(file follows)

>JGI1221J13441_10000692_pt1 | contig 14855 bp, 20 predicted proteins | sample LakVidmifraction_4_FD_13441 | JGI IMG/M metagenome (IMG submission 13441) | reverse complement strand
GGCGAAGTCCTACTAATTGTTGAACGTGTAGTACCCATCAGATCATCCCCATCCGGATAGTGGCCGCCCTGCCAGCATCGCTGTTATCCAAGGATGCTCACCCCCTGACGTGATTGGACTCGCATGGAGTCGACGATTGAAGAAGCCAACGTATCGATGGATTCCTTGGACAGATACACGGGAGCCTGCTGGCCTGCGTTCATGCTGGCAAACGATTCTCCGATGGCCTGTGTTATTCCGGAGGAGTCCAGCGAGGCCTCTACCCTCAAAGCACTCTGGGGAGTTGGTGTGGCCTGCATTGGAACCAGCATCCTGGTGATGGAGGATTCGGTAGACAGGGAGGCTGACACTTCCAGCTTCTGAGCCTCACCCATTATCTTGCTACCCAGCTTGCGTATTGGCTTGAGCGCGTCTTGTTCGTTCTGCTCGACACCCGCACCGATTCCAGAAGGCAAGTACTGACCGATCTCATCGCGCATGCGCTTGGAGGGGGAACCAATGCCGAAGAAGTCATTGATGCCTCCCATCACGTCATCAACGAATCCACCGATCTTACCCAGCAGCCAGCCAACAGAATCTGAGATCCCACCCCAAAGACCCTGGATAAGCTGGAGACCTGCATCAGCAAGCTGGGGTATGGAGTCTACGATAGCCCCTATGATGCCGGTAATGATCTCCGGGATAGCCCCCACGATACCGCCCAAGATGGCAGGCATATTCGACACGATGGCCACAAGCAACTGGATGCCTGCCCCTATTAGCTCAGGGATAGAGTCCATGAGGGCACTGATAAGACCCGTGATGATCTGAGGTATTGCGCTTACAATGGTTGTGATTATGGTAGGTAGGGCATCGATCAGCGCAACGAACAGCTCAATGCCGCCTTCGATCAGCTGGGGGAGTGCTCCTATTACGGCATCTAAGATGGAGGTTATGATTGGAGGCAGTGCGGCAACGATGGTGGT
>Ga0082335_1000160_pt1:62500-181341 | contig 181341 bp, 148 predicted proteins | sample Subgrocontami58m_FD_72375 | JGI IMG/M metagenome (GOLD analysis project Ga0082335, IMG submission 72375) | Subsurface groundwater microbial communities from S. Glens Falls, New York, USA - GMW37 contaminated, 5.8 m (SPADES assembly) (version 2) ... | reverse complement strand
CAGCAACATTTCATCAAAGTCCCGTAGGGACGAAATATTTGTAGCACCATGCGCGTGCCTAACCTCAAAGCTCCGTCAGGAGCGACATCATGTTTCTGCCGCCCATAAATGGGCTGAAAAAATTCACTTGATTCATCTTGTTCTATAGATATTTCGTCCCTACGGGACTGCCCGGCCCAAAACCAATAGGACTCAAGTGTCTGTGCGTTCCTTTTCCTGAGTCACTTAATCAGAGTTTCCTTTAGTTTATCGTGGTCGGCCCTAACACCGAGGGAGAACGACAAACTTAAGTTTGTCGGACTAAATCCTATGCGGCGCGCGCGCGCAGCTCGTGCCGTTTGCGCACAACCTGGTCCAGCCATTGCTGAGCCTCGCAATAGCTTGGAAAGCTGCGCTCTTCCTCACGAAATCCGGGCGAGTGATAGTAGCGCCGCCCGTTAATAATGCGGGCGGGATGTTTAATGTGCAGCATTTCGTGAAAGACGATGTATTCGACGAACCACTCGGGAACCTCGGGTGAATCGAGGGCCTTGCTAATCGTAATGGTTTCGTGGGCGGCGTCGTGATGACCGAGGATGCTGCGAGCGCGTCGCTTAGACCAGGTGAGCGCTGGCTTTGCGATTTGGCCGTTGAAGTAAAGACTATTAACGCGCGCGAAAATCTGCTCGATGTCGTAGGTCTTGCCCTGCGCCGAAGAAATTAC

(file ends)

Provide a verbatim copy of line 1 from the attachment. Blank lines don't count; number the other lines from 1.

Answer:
>JGI1221J13441_10000692_pt1 | contig 14855 bp, 20 predicted proteins | sample LakVidmifraction_4_FD_13441 | JGI IMG/M metagenome (IMG submission 13441) | reverse complement strand